Matthew Henry (1662-1714): 1 Peter Chapter 5 Commentary

Matthew Henry (1662-1714)

1 Peter Chapter 5 Commentary

Copyright: Public Domain

 

1 Peter Chapter 5

 

We may observe in this chapter, I. Our freedom from the law further urged as an argument to press upon us sanctification (Rom 7:1-6). II. The excellency and usefulness of the law asserted and proved from the apostle’s own experience, notwithstanding (Rom 7:7-14). III. A description of the conflict between grace and corruption in the heart (Rom 7:14, Rom 7:15, to the end).

 

Introduction: 1 Peter 5

 

In which the apostle gives particular directions, first to the elders, how to behave themselves towards their flock (1Pe 5:1-4); then to the younger, to be obedient and humble, and to cast their care upon God (1Pe 5:5-7). He then exhorts all to sobriety, watchfulness against temptations, and stedfastness in the faith, praying earnestly for them; and so concludes his epistle with a solemn doxology, mutual salutations, and his apostolical benediction.

 

1 Peter 5:1-4

 

Here we may observe,

I. The persons to whom this exhortation is given – to the presbyters, pastors, and spiritual guides of the church, elders by office, rather than by age, ministers of those churches to whom he wrote this epistle.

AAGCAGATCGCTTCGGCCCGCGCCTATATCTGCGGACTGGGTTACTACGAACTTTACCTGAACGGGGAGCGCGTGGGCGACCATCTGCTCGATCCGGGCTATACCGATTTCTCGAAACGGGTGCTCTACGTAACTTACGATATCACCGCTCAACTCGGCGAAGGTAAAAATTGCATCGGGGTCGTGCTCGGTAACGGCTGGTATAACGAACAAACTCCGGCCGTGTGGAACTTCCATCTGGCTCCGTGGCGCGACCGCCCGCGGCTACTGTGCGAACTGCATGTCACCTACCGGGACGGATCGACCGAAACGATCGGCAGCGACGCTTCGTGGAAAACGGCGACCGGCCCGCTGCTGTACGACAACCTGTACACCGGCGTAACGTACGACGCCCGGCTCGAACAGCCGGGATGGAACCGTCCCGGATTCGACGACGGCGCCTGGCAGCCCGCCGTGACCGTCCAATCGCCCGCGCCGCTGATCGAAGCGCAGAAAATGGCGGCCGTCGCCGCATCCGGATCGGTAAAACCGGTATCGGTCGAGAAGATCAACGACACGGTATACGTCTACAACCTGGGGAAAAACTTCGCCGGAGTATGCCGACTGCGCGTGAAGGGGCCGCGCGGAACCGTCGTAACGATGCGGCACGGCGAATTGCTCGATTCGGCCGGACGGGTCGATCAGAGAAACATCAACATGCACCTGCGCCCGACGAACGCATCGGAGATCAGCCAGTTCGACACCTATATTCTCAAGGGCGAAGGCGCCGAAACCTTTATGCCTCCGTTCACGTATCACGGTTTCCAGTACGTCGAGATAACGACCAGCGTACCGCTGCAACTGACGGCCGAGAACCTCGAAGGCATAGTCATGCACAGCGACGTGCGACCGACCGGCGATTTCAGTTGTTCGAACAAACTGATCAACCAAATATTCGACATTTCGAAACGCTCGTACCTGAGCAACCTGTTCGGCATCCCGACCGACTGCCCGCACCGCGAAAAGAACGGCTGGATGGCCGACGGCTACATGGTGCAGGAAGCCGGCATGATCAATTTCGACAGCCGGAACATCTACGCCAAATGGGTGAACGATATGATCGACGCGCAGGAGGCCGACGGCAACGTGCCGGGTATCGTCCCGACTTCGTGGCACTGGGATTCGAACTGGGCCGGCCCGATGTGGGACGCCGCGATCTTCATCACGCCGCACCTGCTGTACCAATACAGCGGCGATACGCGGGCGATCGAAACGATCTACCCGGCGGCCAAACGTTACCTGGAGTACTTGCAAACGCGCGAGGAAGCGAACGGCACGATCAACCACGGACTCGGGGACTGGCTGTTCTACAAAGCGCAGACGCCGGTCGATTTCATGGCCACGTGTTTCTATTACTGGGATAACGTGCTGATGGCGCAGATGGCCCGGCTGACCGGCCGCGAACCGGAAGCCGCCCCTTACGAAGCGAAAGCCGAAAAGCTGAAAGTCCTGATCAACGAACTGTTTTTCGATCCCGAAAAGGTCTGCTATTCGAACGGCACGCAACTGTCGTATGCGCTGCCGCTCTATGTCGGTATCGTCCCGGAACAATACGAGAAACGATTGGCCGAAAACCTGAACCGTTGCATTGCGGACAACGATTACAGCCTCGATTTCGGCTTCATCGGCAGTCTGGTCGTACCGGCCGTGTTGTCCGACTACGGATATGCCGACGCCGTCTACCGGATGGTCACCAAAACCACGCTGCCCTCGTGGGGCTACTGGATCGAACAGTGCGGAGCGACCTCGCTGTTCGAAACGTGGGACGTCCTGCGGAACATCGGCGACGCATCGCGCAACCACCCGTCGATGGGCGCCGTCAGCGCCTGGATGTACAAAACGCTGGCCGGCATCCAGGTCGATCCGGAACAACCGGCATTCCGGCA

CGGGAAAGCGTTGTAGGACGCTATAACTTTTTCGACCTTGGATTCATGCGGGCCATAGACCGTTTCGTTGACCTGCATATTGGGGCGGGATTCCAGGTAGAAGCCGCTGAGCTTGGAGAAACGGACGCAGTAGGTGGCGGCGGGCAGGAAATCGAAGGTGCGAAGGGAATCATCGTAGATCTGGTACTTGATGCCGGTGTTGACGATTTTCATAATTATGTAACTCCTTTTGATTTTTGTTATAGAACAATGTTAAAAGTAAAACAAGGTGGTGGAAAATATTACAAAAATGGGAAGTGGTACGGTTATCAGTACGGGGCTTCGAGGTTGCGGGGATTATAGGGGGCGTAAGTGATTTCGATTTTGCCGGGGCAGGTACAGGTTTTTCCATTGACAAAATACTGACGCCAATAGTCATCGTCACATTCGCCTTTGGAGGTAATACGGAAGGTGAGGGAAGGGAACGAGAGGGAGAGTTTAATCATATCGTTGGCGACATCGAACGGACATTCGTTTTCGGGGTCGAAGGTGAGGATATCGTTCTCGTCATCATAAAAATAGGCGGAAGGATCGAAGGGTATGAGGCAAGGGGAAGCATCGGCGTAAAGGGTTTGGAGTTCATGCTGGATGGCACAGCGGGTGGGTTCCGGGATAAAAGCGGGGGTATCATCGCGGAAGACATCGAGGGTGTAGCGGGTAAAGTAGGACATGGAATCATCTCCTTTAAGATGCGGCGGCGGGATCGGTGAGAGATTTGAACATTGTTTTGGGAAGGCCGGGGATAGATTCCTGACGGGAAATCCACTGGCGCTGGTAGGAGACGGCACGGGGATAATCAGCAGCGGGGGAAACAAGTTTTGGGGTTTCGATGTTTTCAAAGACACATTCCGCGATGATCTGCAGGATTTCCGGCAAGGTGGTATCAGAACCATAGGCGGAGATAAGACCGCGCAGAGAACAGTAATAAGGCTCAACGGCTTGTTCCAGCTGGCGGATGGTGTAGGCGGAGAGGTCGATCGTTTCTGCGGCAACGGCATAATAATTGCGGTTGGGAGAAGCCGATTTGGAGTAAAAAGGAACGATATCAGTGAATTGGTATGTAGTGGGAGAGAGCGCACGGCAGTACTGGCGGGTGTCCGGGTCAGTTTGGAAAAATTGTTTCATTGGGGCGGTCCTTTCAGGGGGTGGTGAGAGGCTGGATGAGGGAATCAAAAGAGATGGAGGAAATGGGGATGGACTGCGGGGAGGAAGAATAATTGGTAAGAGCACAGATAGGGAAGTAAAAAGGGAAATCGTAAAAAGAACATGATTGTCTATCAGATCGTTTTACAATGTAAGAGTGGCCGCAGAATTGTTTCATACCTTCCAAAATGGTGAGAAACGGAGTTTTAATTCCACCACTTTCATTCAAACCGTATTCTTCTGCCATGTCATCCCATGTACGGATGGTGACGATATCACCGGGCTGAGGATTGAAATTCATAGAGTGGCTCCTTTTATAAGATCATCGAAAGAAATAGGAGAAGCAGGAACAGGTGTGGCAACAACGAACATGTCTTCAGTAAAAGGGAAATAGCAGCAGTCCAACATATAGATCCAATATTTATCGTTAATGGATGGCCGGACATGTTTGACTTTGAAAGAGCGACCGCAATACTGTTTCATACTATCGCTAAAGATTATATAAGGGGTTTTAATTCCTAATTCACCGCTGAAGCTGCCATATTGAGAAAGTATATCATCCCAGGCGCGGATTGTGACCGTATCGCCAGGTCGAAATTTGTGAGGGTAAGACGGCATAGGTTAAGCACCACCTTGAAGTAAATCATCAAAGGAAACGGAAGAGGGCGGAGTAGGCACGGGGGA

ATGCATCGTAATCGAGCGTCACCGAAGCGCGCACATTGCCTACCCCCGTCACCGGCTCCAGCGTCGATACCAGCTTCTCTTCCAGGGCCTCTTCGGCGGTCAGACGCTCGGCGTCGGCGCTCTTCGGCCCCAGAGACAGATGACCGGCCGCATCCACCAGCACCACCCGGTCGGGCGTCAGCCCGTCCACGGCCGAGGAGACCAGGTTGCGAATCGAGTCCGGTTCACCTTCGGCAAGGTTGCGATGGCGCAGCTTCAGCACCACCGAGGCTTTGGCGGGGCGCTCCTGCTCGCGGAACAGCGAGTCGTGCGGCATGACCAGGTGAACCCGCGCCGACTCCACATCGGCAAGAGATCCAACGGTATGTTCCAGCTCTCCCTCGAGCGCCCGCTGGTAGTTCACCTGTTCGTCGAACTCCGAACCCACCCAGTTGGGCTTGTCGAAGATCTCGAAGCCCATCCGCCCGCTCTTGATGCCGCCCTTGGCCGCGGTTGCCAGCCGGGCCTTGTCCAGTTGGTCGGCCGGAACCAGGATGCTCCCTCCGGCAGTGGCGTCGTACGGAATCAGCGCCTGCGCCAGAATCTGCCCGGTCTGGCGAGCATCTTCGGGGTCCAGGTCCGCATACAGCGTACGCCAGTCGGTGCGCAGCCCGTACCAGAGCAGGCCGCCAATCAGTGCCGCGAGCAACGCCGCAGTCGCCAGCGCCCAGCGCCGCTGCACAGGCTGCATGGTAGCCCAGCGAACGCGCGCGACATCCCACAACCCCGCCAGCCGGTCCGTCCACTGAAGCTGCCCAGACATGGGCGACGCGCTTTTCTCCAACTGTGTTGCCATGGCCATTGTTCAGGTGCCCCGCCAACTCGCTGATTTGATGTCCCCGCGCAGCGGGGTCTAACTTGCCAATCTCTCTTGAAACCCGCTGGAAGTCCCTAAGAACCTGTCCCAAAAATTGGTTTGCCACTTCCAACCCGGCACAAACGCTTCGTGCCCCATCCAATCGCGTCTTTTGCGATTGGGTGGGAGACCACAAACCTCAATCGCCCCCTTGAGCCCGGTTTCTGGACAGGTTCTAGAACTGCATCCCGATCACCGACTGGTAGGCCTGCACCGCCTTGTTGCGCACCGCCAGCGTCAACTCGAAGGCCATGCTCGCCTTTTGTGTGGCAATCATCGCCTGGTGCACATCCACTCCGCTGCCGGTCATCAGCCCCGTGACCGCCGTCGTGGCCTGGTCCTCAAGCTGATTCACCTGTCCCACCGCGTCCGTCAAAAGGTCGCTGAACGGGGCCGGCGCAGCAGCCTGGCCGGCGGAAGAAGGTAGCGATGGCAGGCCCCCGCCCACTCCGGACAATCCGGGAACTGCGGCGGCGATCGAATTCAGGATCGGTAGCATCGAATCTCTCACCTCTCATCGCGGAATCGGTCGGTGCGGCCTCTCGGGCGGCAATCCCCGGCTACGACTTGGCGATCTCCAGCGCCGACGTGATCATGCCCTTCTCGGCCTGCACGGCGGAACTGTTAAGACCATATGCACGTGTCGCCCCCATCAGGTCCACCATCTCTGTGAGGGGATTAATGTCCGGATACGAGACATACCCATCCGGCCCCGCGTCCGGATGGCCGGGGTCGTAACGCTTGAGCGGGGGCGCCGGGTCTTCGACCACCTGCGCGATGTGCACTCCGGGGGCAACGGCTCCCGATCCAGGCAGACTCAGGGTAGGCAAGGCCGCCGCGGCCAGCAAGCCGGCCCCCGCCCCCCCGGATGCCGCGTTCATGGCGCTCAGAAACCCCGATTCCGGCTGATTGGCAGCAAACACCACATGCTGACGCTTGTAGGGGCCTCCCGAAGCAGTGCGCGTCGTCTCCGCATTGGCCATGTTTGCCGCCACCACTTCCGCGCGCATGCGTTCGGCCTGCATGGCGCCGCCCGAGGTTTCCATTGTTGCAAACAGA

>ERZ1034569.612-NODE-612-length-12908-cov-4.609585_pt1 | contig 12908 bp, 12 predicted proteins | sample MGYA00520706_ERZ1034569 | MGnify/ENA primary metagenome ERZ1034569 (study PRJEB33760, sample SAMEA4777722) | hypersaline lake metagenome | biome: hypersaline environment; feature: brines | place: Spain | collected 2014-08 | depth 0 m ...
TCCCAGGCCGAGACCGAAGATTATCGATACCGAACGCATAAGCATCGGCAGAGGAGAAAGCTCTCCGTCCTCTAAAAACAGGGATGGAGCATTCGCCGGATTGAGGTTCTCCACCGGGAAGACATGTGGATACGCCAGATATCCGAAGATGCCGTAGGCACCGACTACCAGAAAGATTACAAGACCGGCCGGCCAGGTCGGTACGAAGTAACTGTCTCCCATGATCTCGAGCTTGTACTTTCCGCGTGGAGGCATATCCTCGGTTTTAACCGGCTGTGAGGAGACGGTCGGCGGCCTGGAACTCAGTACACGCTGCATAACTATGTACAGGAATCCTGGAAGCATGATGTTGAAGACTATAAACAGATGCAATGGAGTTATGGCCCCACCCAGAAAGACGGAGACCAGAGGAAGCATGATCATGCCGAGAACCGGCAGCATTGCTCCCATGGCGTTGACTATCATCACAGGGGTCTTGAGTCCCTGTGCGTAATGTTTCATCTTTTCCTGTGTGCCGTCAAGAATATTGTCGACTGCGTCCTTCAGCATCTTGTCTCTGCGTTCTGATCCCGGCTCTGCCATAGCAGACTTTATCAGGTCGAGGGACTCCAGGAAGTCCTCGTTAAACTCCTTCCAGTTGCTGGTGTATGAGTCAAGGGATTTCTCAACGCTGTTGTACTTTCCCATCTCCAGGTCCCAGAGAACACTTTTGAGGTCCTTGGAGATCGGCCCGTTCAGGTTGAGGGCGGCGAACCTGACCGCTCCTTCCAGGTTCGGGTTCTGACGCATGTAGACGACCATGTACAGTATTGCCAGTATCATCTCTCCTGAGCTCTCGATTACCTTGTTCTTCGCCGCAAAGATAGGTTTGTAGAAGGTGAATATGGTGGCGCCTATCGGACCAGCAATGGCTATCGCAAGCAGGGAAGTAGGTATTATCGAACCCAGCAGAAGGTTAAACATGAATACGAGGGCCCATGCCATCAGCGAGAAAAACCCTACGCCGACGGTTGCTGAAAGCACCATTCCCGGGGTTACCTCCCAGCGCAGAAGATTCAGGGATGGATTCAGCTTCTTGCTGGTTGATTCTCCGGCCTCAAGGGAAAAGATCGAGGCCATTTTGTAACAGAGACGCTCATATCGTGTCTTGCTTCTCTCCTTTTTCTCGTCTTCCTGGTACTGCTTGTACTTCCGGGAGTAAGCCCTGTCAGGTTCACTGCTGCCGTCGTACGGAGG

II. The person who gives this exhortation – the apostle Peter: I exhort; and, to give force to this exhortation, he tells them he was their brother-presbyter or fellow-elder, and so puts nothing upon them but what he was ready to perform himself. He was also a witness of the sufferings of Christ, being with him in the garden, attending him to the palace of the high-priest, and very likely being a spectator of his suffering upon the cross, at a distance among the crowd, Act 3:15. He adds that he was also a partaker of the glory that was in some degree revealed at the transfiguration (Mat 17:1-3), and shall be completely enjoyed at the second coming of Jesus Christ. Learn, 1. Those whose office it is to teach others ought carefully to study their own duty, as well as teach the people theirs. 2. How different the spirit and behaviour of Peter were from that of his pretended successors! He does not command and domineer, but exhort. He does not claim sovereignty over all pastors and churches, nor style himself prince of the apostles, vicar of Christ, or head of the church, but values himself upon being an elder. All the apostles were elders, though every elder was not an apostle. 3. It was the peculiar honour of Peter, and a few more, to be the witnesses of Christ’s sufferings; but it is the privilege of all true Christians to be partakers of the glory that shall be revealed.